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Homes & Land Blog > Starting from Scratch? Get Your New Build Right


Starting from Scratch? Get Your New Build Right

You’ve finally decided to go for it and build your own new home, congratulations! The pandemic has taught us all plenty, but most importantly - it's taught us the different ways we can use our own spaces, a mastery in itself. Unused areas of our homes are suddenly hot real estate for work, play, school, or relaxation. With your new build, you get to curate your spaces.

get-your-new-build-right

Getting a build started can be relatively daunting with large amounts of paperwork and legal jargon, so it’s always important to do your research.

To make the most of your once in a lifetime build, make use of these great tips:

Your Agent is Your New Best Friend

This might sound a little silly at first glance, but your agent can help you save money. Finding a truly trustworthy resource to help you navigate the terrain and explain unfamiliar terms is essential to your home build success.

A builder’s contract can run up to 60 pages of legal jargon and is certainly not something to review alone. Your agent will give you expert help with this, as well as negotiating with sales agents, understanding your deadlines, what the contract consists of, and the many things a new homeowner may encounter. For example, unexpected costs, changing your mind about features, timeframe, and other important contractual details.

Don’t become the poster child for “buyer beware”!

Words to  Live by: "If it's Not in Writing, It's Not Happening"

Just like any agreement, putting it on paper is of utmost importance as it cements the contract and allows you to refer back to what’s expected and when. Keeping deadlines in your contract allows you the transparency to know what should be getting done and when a certain part of your build will be contractually completed.

Any changes you decide to make and the costs associated need to be in writing as well as appended to your existing contract. Without these written and signed contracts, you won’t have the legal protection you need in the event of something going wrong with your build.

Find the Best Lender for Your Situation - Be Flexible

If you’re a first-time homeowner, your first instinct might be to go to your own financial institution for your loan, especially if you’ve been with them for some time. However, builders typically work with preferred lenders because it helps keep their own costs down, passing the savings on to you.

You can then take the builder deal to your bank to see if they can match it, do better or advise. Remember, building a new home is the biggest investment many Americans make in their lifetime, so cutting costs where you can is a big deal.

While you’re at it, do your homework. Get multiple quotes from different institutions and get to know everything else you need to consider, such as interest rates and other types of fees that ultimately add to your cost.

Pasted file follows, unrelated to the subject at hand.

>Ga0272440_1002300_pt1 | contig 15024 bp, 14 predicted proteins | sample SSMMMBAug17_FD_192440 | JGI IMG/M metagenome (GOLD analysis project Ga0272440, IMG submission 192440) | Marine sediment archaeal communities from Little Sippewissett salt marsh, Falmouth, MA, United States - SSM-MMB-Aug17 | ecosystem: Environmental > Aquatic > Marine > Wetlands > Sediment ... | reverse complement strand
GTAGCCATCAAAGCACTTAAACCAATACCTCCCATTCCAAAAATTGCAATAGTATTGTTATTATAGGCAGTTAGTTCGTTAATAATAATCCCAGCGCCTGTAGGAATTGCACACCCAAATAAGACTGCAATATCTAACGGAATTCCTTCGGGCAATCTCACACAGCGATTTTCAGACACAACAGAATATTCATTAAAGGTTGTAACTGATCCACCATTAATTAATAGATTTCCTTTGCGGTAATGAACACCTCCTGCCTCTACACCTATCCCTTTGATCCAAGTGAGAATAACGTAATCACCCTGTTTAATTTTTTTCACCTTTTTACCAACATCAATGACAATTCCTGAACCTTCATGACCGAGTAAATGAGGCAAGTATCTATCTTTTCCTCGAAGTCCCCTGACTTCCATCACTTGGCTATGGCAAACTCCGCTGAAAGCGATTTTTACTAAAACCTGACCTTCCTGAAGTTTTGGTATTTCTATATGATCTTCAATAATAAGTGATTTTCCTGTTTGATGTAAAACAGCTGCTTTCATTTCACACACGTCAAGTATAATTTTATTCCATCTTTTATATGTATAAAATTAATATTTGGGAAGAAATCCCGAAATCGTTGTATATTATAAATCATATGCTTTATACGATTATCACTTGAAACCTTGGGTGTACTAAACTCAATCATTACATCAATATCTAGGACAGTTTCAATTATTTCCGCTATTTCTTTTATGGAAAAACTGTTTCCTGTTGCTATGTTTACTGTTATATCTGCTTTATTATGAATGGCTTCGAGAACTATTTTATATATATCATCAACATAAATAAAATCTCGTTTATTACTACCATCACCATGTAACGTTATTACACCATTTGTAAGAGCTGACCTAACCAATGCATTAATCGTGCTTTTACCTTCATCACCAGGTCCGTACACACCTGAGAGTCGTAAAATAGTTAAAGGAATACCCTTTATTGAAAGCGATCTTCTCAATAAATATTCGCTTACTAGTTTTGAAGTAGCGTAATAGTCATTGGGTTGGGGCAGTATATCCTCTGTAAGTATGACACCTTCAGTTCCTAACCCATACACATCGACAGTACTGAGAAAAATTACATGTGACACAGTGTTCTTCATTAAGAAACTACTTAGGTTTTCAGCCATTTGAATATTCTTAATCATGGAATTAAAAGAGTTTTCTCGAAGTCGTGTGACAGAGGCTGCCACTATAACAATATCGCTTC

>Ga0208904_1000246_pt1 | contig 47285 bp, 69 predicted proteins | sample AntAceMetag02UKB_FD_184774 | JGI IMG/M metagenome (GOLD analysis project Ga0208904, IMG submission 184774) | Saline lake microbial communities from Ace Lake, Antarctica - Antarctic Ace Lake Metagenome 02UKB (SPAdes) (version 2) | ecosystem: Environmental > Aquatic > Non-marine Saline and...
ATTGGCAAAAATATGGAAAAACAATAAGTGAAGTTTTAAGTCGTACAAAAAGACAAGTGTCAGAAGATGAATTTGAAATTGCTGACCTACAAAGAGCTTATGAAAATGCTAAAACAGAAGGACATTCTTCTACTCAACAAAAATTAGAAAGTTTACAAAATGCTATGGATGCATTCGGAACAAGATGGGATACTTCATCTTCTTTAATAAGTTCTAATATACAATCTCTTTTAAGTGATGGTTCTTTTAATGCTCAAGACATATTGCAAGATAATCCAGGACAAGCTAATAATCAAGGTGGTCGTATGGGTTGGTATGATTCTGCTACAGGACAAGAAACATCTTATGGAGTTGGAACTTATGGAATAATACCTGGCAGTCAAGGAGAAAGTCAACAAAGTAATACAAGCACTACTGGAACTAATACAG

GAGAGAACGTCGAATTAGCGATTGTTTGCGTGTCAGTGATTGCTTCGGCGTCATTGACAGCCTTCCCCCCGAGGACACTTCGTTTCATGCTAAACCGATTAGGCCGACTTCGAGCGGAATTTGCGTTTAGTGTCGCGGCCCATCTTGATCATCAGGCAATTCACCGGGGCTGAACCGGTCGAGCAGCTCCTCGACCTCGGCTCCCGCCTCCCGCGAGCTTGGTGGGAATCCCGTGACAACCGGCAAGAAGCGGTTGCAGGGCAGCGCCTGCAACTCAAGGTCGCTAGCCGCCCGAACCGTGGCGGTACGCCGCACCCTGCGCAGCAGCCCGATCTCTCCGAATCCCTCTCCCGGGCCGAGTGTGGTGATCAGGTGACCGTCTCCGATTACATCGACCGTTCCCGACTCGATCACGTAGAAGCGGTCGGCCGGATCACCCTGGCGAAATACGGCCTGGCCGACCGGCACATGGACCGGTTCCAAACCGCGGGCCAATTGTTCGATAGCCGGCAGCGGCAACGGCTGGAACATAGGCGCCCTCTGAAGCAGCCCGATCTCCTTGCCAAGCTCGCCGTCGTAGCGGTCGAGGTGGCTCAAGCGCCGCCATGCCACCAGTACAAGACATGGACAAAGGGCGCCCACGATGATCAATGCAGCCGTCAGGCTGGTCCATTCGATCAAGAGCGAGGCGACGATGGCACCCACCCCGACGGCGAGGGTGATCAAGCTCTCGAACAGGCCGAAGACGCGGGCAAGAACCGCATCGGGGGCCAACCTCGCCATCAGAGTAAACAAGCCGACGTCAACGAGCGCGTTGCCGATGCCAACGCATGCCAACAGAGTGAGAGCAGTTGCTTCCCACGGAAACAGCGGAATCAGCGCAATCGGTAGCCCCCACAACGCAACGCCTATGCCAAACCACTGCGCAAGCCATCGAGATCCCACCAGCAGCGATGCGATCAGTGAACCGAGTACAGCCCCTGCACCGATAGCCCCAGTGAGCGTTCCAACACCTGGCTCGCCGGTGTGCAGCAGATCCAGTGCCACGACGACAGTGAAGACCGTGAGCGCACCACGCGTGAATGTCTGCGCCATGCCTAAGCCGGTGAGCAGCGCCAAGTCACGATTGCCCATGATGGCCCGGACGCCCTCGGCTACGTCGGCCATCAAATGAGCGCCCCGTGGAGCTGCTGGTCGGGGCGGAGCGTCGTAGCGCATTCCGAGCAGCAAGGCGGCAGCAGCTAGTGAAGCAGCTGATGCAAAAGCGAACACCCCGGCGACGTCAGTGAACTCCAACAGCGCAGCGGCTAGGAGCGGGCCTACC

Note: Freddie Mac reports that buyers who get an average of 3-5 quotes actually save at least $3,000.

Research, Research, Research

Speaking of doing your homework, it’s important to research your builder’s reputation online. Do they sell primarily to investors, or do they require that their homes are actually owner-occupied? This has implications for how often you might see your neighbors, so it’s good to know.

What incentives does this builder typically offer? Are people satisfied with these incentives, or do they wish they had bargained for something else? Get the details about that lender they want you to go with.

Just because you saved a few hundred dollars with that lender doesn’t mean you’re going to be satisfied over the lifetime of the loan. If you don’t understand a term or what the implications of certain deadlines are, ask!

Hire a Home Inspector

Yes, home inspections typically apply primarily to homes that are already built and lived in. However, when it comes to a new build a home inspector can put the stamp of approval that your home is safe, free from hidden hazards, and move-in ready.

This kind of peace of mind is absolutely priceless, and usually legally useful if your home was not built to certain standards. This way, you can have the builder make any repairs before you officially close on the home.

In Closing

Remember, buying a brand-new home from a builder is a fantastic opportunity to express your creativity and provide your family with a lifetime of security, but you must be an active participant in the process. Ask good questions and know what you’re signing off on before you sign the contract. Make your realtor your partner in this adventure.

The more you know, the better protected you will be in the process and the happier you’ll be with your new home!


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